Election Day turnout is main concern of Clinton His campaign stresses the danger of complacency

Campaign 1996

November 01, 1996|By Carl M. Cannon | Carl M. Cannon,SUN NATIONAL STAFF

LAS VEGAS, Nev. -- President Clinton and his advisers can't imagine how their double-digit lead over Bob Dole could possibly evaporate in the next five days -- except for this one nagging little possibility.

The thought usually comes to them after the fourth speech of the day, after Clinton has shaken his 2,000th hand: "Turnout."

As Clinton aides reason, the only way that public opinion surveys, which have consistently favored Clinton, could prove wrong is if people who tell pollsters that they support Clinton don't actually turn out and vote Tuesday.

"These pollsters survey 'likely voters,' " said Joe Lockhart, a spokesman for the Clinton campaign. "The difference between 'likely' voters and actual voters can be the difference between getting put into office or going home empty-handed on Election Day."

Douglas Sosnik, the White House political director, added: "Unlike 1992, this election has not necessarily captured the imagination of the public, and so turnout is going to be lower than it was four years ago.

"One of the lessons of 1994, when we lost and the Republicans won, is that one side turned out and the other stayed home. We have to make sure our people aren't complacent -- that they don't think this is over and we don't have to worry."

The president and his surrogates are not subtle about it.

"Turnout! Turnout! Turnout! Turnout!," Gov. Roy Romer of Colorado thundered as he warmed up a Denver crowd for Clinton at the National Western Events Center Wednesday night. "If we do not get all of you on the streets Election Day " he said, his voice trailing off as though the thought were too horrific to utter.

When it was his time to speak, Clinton asked his small but buoyant audience, "Can you keep this up 'til Tuesday?"

Earlier in the evening, in subdued tones, Clinton told a group of blacks from Colorado: "You've got to show up. You know what to do. You know how to do it. I know you'll be there."

At Arizona State University outside Phoenix yesterday, the president concluded his speech by invoking a version of his symbolic refrain, "Bridge to the 21st century." This time, he listed turnout as the new barrier to be crossed.

"Will you help me in Arizona to build that bridge?" he implored. "Will you be there on Tuesday? Will you talk to your friends?"

Hours later in Las Vegas, Clinton addressed another sun-drenched crowd, assembled outside the Clark County Courthouse, and turned even more aggressive on the matter.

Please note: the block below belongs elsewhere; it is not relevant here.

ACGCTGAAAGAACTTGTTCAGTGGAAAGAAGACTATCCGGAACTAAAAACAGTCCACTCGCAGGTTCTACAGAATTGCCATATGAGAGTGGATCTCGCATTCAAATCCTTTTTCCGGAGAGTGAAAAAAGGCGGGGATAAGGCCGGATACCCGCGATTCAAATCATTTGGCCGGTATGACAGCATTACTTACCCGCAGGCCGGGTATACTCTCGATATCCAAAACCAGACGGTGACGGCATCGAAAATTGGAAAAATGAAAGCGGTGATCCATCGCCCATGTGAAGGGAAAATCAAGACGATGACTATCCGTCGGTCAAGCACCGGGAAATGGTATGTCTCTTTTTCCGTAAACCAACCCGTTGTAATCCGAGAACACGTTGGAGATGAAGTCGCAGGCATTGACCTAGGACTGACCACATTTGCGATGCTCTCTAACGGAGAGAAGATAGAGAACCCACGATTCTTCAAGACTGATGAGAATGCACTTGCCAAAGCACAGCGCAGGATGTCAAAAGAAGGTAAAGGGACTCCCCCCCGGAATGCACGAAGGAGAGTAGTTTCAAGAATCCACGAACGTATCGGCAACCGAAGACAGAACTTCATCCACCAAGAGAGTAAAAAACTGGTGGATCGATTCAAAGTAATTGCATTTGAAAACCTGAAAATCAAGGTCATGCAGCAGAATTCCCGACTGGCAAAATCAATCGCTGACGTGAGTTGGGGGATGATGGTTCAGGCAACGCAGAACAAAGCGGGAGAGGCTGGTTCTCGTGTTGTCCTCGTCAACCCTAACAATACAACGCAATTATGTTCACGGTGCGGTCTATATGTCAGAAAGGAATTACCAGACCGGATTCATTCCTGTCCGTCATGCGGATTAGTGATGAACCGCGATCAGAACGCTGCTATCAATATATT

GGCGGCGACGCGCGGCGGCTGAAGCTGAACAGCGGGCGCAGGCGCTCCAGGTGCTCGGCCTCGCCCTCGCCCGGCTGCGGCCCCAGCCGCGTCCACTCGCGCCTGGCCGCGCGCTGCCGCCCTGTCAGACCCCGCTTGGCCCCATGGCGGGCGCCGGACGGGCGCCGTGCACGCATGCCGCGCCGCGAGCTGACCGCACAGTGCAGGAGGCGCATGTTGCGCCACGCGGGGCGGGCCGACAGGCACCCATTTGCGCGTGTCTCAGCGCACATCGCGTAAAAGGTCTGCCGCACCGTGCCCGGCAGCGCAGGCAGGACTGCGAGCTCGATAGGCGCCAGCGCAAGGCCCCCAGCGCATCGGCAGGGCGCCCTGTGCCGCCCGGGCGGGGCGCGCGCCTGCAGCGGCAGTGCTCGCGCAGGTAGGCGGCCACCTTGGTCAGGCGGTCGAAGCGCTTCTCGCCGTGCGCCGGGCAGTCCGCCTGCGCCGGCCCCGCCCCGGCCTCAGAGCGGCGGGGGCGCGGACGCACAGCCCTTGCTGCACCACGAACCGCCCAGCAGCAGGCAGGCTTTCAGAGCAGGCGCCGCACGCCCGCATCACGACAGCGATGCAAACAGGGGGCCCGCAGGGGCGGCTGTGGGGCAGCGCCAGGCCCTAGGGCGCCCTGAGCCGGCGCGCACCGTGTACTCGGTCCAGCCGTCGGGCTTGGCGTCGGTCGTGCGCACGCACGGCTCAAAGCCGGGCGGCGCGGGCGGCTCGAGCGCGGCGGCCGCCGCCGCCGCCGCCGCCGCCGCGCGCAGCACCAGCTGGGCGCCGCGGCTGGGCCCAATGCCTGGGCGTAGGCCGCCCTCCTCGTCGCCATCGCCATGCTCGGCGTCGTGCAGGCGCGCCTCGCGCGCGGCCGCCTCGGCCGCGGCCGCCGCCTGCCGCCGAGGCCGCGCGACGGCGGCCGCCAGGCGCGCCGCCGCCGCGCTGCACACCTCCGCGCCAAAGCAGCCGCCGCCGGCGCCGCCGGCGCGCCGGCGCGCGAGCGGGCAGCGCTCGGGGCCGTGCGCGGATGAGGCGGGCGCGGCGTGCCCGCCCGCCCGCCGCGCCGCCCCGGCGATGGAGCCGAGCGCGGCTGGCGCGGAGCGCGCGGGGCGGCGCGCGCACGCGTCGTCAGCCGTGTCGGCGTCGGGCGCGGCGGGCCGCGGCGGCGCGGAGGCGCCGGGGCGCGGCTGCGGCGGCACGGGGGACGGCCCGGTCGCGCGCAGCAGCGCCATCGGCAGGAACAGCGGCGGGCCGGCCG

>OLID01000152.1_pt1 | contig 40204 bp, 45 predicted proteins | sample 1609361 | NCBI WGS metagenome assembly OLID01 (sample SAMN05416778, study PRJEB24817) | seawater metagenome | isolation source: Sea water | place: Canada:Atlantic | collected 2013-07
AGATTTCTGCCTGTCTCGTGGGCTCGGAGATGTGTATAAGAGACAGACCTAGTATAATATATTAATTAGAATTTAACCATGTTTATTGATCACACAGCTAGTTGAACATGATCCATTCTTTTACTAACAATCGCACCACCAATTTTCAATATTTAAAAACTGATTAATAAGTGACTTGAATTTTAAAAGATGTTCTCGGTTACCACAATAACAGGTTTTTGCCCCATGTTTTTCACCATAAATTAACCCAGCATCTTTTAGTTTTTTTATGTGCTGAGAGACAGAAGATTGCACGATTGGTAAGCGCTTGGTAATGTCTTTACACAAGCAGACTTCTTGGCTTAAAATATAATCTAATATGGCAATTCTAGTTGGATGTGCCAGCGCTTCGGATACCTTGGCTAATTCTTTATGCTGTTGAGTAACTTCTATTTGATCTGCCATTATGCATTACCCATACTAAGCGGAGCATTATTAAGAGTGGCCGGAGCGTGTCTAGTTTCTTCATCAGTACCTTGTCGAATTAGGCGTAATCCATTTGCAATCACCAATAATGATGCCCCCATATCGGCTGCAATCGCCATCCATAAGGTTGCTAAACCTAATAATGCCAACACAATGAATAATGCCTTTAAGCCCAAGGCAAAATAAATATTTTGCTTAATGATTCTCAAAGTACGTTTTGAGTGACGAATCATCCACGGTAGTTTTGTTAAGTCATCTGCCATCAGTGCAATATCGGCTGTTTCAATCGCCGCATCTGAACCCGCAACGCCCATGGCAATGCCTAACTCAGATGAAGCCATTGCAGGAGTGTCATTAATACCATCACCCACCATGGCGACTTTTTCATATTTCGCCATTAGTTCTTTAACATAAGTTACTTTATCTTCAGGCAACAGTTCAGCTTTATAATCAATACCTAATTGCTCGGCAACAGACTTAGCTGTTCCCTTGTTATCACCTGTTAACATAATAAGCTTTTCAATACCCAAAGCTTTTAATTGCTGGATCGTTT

"Will you be there and vote?" he asked. "If you've voted already, will you bring someone else? You can go in the courthouse and do it right now. Be there, and we'll have a great celebration for America Tuesday night. Thank you, and God bless you and bear down!"

Arizona hasn't gone Democratic since it backed Harry Truman in 1948. So campaigning there this late has elements of a lark to it, despite polls that show Clinton leading in the state. But in visiting Colorado and Nevada, Clinton is campaigning in two of ++ only three states -- Montana is the other -- that his campaign believes went for him in 1992 but might be in jeopardy now.

The reason is Ross Perot, the third-party candidate who ran well in the West four years ago, hurting President George Bush in the process. This time, Perot doesn't appear to have captivated as many Republicans in the West. The race in those three states is thus close.

It is apparently widening in vote-rich California, however. In early October, a Field poll found that Clinton's lead there had shrunk to 10 points. But a new Field poll, released just before Clinton arrived in the Golden State last night, showed that his lead had risen to 18 points.

Despite the appearance of a small but determined number of hecklers at each stop, there is little evidence in the polls or along the campaign trail that voters are turning on the president because of recent allegations of improper fund-raising by John Huang, a top Democratic finance official with close ties to the White House.

Taking no chances, the president's staff is keeping reporters as far from Clinton as possible. Yesterday, despite having arrived at his hotel room at about 2 a.m., Clinton awoke early enough to sneak in nine holes of golf before taking off from Phoenix for Las Vegas.

A shouted question -- about Huang's numerous meetings at the White House after he left a senior position in the Commerce Department to raise money for Democrats -- produced only a snippet from the president that critics were "making a mountain out of a molehill."

When hecklers in Denver attracted his attention the night before, Clinton had taunted them back. "Bye folks," he said as security people hustled them out. "We'll see you Tuesday."

Turning back to his audience, Clinton, quoting Twain, shrugged and said, "Every dog needs a few fleas."

Pub Date: 11/01/96

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